17. Apparently, Sunday gymnastics is always low-energy and Wednesday gymnastics is always So Much. Probably because Wednesdays I'm in the gym at the same time as, well, everyone else, including the competitive groups and coaches, and I feel a subconscious need to Keep Up even if I'm just some weirdo training in a corner by myself and vacating a piece of equipemnt the instant a competitive athlete so much as glances at it. So, working backwards: Wednesday gymnastics: stayed three hours, had a good twisting day, managed to put back DOUBLE TWISTS from the trampoline onto a MAT! "Landing" would be an overstatement, but. I was DOING THEM. I had only managed a double twist once before, into the pit my last workout before covid, and twisting is really hard and scary for me, so. I basically did a bazillion of them in the way you keep doing a new skill when you want people to look at you and notice you doing a new skill. Plus, like, real gymnastics that makes me look like a real gymnast! Monday: lifting Sunday gymnastics: not much, but then I coached my adult class and it was GREAT, two new people came and two of the people who had been coming, who I thought were ready to try back handsprings but was nervous about my own judgement, both did back handsprings! And they were pretty good! One kind of had it as a kid, and for one it was her first time in her life! A month ago dhe showed up saying the wanted to "do a flip" before her thirtieth birthday at the end of the session, and now she has front tucks easily from the trampoline, and the beginnings of a very solid back handspring Well I've only lifted once this week and it's Friday, so maybe this will be another two-lifting-day week and my goal next challenge will to get three lifting days a week.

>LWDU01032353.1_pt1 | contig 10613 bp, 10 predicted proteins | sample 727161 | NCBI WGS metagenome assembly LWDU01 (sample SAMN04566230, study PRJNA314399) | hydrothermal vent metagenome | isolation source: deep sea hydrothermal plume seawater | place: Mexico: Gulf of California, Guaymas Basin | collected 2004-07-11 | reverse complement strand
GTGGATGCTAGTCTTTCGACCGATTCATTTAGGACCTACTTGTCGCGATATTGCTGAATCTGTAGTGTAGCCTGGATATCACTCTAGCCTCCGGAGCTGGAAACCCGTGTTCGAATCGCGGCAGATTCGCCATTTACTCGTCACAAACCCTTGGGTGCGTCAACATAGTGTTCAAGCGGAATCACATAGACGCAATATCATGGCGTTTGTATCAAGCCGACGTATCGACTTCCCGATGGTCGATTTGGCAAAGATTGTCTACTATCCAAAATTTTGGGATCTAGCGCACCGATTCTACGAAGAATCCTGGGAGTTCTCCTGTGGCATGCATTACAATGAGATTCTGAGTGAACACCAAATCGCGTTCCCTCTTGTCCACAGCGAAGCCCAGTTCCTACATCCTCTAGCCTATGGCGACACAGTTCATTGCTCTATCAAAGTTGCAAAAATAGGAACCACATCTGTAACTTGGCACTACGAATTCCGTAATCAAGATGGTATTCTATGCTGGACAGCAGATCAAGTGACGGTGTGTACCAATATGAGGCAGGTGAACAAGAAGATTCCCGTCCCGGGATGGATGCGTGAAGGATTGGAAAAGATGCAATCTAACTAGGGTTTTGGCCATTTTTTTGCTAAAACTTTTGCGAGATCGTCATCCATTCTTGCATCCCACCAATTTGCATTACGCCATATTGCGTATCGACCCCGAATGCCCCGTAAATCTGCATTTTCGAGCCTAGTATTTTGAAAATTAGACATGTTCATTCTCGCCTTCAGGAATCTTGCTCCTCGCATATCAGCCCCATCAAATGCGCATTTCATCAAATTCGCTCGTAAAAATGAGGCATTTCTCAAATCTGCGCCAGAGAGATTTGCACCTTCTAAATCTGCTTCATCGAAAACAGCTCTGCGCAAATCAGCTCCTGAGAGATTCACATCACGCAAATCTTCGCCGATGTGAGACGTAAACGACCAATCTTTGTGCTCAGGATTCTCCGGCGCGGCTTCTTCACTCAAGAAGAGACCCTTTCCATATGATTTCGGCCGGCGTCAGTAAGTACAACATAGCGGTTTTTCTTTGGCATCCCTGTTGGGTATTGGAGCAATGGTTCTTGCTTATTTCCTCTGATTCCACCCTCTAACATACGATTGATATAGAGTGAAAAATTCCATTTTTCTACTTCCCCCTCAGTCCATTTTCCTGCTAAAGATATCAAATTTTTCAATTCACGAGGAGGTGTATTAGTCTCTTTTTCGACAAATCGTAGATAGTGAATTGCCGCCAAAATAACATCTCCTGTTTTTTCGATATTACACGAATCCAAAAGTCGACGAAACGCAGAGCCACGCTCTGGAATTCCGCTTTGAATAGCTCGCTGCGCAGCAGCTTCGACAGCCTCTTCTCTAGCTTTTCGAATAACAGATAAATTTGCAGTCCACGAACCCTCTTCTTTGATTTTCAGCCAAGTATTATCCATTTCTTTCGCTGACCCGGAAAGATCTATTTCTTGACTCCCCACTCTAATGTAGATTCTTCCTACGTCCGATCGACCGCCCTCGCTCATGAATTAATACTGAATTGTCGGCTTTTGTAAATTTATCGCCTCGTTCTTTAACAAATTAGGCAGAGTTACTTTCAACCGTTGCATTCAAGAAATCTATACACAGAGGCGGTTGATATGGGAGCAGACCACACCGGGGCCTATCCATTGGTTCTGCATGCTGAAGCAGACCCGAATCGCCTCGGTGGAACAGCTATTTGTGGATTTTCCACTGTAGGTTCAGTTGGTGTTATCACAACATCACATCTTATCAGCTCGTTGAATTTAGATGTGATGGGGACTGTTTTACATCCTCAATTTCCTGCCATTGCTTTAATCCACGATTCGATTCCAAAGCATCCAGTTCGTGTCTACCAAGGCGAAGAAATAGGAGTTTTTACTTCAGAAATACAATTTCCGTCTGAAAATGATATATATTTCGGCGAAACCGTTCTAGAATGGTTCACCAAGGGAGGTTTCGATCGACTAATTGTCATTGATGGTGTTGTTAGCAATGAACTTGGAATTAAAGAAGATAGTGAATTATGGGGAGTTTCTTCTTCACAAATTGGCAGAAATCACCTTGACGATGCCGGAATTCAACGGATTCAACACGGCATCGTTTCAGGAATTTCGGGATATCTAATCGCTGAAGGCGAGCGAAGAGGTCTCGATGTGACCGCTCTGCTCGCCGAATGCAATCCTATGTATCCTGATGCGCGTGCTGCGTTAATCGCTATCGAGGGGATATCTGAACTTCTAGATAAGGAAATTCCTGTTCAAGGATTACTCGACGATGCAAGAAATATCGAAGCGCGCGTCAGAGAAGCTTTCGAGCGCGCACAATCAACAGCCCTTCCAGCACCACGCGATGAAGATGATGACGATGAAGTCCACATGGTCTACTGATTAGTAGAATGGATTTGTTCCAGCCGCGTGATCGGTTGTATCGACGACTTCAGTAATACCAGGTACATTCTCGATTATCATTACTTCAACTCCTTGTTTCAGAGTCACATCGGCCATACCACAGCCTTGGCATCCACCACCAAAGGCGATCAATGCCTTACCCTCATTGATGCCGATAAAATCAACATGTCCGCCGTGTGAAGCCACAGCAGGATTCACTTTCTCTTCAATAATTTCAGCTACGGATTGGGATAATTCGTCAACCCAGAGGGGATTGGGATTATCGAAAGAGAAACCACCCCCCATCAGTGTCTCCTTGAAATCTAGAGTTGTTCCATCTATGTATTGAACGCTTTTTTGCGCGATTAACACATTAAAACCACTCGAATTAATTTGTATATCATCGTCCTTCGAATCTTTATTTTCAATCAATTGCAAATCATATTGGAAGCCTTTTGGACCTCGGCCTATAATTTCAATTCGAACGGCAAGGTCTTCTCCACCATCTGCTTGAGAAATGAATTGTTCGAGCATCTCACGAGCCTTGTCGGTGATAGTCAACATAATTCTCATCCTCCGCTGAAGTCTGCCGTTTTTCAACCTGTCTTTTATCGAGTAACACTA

18. Hey, sooo, re. ADHD. I could have written most of what you wrote in that section. I didn't really struggle in school, at least compared to people who were sent to specialists because they were noticeably struggling. I adjusted my school trajectory to avoid stuff I was bad at, yeah, but so does everyone. I'm a functioning adult, and could have continued appearing as a mostly-functioning adult to the outside world. But internally, I was getting more and more frustrated, especially after I decided to go back to school and try to learn, well, the exact stuff that I avoided in school the first time around. I couldn't organize my time, start or stop tasks when I meant to or needed to, decide what needed doing when, make priorities, or concentrate on anything. And a lot of it had to do with distraction, and in the modern world distraction means the internet-- so partly I just felt embarassed, like, look at this lazy hack who can't stop scrolling stupid shit on the internet and do her work. And partly it made me feel like if the distraction was the problem, eliminating the distraction was the only possible solution-- if I could just stay away from the internet, I'd be fine! Well, yeah, maybe, but I don't live in a cabin in the woods, I live and work in the modern world and need to be able to use modern tools in an organized and reasonable way. I did, actually, used to be able to manage my distraction more or less with the cabin-in-the-woods method: for my last two years of university I had no internet connectivity at all in my apartment, and had to walk to school to do anything online. And even now, I have a dumbphone, because I don't trust myself with a smartphone. But after a certain point... you live in the world you live in, with the brain you have at the current moment, and my brain situation wasn't working. Aaaaand I only decided to try to get tested for ADHD when a friend (another Real Functioning Adult) was diagnosed with it, and said basically that to me. So anyway, the attempt to actually get tested/diagnosed was a whole adventure, but eventually I just went to my GP and was like ??? and he did literally a questionnaire and we had a conversation about it (which. sucked. I, too, have tried to Do Therapy once and it was terrible, and talking about my feelings is the worst, but I psyched myself up to actually show some vulnerability for the ten-minute conversation and it was over quickly, lol) and then he was like "cool, yeah, I'll write you a prescription for Vyvanse, let me know how it goes." And that was it! So now I have a prescription that-- well, not to have to Talk About My Feelings again, but-- it makes it maybe 15% easier to start doing stuff. I don't feel "high" ever, I don't feel like it's making me do anything, I don't feel in any way not-myself; actually, I feel more myself, because I just have a little bit more capacity to decide I want to do something and then actually carry out actions in accordance with my values and plans. I don't take it every day, I take planned breaks from it, and even on the days off... having gotten more into the habit of planning my day and avoiding distractions, the off-days are actually better, too. Would I like to eventually not need the drug, and go back to the cabin-in-the-woods, no distractions, organized-because-my-whole-life-is-just-set-up-that-way goal? Sure! Maybe one day life will be like that. But it's not right now and that's OK. The question of "how much struggle warrants help"-- I totally get, and it's relevent in situations where help is a pie that can only be sliced so many ways, but I think what made me seek help for ADHD, or at least the things I want to improve about my experience of the world that are known to be improved with ADHD meds, is that in this case it's really not. Me (or you) trying a medication that could improve my experience of my life doesn't take anything away from other people, it doesn't close any door for anyone, it doesn't mean that other people who have the same (or worse!) struggles don't also get to seek solutions. Having a manageable daily experience of the world isn't a competition, so nobody's cheating. My diagnosis/medication is just about me-- I'm not trying to make any sort of argument that life is objectively more difficult for me than it is for other people, or that I need sympathy. I'm just trying to do my best, and this helps. Two articles that really helped me contextualize how I think about this, and get used to the idea of taking medication: The Buzzfeedification of Mental Health: on the face of it this could seem to be anti-ADHD-diagnosis, but it's really not. It honestly made me feel way better about seeking a diagnosis, because ADHD is a ~trendy~ diagnosis on the internet right now, and if you're the kind of person who has no interest in having a trendy diagnosis and using it to join an internet in-group (hiiii) then anything you find online about ADHD might feel off-putting. But really, the point here is that mental health, and mental illness, is culturally contextual. If you're diagnosed with ADHD, all that means is that a doctor thinks the medications and supports intended to help with a certain kind of struggle might help you, and struggles always take place within the context of your actual life in the society and situation you live in. Lorien Psychiatry info on Adderall: Another reason that i was initially intimidated by the whole thing is that reading about medications for ADHD on the internet is kind of, um, terrifying. Obviously a lot of that is bias-- you're more likely to go to an internet forum to say "this medication was terrible, it fucked me up and I hated it" than you are to say "been on this medication for years, it helps, no major issues, all boring here!" Also, any medically oriented page is of course going to have to be concerned about side effects and dependency, and to emphasize those things in a way that can be scary. This page is written by a prescribing psychiatrist, and contains references to studies including stuff about side effects and dependency, but it's written in a way that is common-sense and... boring enough? That it makes t possible to put the scary information in its practical context. It also compares a bunch of the kinds of drugs that are commonly offered (and fwiw, my experience of Vyvanse matches up perfectly with the impression of the drug in this article; I'm lucky to not live in the US and have a drug plan through my work that makes it affordable for me, but that's not the case for everyone.) Sorry for the novel! Long story short, I don't think you HAVE to pursue testing for ADHD, or that medication is the only answer. I do think that you are allowed to pursue it if you think it could help you, medication could be helpful, and can try a medication in a way that is low-risk and unintimidating.